their trust in life would not be worth much if it had not survived disappointments in the past, while [their] knowledge that the future holds further disappointments demonstrates the continuing need for hope. Believers in progress on the other hand, though they like to think of themselves as the party of hope, actually have little need of hope since they [assume] they have history on their side. But their lack of it incapacitates them for intelligent action.
He added: “Progressive ideology weakens the spirit of sacrifice. . . .Nor does it give us an effective antidote to despair” – precisely because it derides and ignores the experience of the past and the wisdom it can teach.
He understood that real progress involves more than an abundance of material goods, or technological wizardry, or scientific breakthroughs. Each of those things can be good when properly understood and used. But real progress is always and essentially a matter of the human spirit.
What Lasch resented most about postwar American culture was its rejection of any sane limits to human achievement and desire, and its transforming of productive, self-confident adults into dependent, appetite-driven consumers. What he most detested about our modern elites was their treatment of common, everyday Americans not as thinking, responsible citizens but as ignorant (and potentially dangerous) plebeians unable to stumble through life without expert help.
His quarrel with social science was its reduction of the human person from a subject with inherent dignity requiring due respect, to an object in need of re-engineering and careful control.
Much of his thought, in fact, tracks surprisingly well with Christian social teaching. In his college years, Lasch had a strong interest in Augustine, and toward his career’s end he drew on the Protestant thinkers Reinhold and Richard Niebuhr in his work. He channeled both in suggesting that hope – real hope – springs from “contrition and gratitude” – “gratitude for Creation and contrition before Judgment.”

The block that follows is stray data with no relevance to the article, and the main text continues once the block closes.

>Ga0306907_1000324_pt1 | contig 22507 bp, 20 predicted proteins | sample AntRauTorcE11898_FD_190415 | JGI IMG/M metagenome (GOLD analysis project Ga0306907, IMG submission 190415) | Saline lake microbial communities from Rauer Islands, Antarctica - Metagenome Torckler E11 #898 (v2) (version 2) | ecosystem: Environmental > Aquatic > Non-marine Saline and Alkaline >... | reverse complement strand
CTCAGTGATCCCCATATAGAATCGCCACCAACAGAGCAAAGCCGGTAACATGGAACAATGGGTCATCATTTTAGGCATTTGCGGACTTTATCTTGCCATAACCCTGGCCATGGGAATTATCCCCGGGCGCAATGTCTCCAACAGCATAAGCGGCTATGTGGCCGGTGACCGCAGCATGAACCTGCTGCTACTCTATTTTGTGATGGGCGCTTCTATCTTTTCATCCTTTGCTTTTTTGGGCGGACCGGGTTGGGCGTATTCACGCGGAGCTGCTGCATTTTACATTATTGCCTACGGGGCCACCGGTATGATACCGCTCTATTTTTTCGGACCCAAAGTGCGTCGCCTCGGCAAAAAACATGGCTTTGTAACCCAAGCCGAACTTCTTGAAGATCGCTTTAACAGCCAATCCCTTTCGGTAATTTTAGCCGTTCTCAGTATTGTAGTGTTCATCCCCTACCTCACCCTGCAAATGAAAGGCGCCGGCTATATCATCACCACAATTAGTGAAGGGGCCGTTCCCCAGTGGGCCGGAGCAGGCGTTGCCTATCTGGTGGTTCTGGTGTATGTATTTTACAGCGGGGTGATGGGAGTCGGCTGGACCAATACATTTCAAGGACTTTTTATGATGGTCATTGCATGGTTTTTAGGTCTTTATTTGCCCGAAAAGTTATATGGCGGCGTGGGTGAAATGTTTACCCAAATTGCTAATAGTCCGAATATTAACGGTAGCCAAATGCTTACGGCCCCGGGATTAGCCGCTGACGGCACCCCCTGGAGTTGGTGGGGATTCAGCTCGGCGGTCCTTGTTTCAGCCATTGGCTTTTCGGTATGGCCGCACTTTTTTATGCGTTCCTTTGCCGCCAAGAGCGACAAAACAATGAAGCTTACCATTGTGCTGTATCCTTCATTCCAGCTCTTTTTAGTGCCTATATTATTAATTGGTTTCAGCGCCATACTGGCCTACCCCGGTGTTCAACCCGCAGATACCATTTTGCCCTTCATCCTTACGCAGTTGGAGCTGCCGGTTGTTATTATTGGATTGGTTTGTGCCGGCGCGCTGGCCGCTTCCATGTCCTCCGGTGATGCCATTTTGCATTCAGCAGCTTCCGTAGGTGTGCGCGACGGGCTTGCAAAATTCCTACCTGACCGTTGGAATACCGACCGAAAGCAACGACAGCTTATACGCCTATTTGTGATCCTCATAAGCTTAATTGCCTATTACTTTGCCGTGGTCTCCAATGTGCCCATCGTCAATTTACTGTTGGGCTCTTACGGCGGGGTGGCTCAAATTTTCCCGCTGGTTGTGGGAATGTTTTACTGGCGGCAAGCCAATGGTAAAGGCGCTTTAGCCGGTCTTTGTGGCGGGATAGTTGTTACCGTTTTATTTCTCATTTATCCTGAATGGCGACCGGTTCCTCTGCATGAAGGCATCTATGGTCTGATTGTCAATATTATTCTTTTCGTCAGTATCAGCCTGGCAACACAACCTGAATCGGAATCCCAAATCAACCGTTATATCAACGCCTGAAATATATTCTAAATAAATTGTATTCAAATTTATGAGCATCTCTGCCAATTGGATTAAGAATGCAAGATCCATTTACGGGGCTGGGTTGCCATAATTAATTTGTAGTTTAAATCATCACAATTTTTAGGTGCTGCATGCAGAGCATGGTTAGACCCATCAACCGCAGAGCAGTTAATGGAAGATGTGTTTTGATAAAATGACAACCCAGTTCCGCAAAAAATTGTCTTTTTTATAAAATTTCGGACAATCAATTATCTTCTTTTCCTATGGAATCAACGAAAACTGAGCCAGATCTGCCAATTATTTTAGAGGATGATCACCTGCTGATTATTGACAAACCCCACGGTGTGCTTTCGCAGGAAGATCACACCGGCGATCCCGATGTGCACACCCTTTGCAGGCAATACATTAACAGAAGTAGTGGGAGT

And in his final book, Lasch criticized the modern world’s unwillingness to grasp the real nature of religion. Real faith, seriously lived, he noted, is never a crutch but a challenge. And “the deepest variety of religious faith. . .arises, in every age, out of a background of despair. Religious faith asserts the goodness of being in the face of suffering and evil.” [emphasis added]
Earlier this fall, I spoke with both Eric Miller, the Protestant scholar who wrote Lasch’s biography, Hope in a Scattering Time, and Chris Shannon, a Catholic and former student of Lasch, and now a professor of history at Christendom College. Both stressed one particular and outstanding quality in Lasch’s character: He was an honest man. He saw the world clearly, he wrote about it honestly, and he never allowed himself to squeeze reality and its awkward facts into an ideological straitjacket.
I suppose the point is this. Light really does still shine in the darkness. In an age of malignant duplicity, there are still honest men. Christopher Lasch was one of them. But there are more. And it’s another reason for gratitude this Thanksgiving.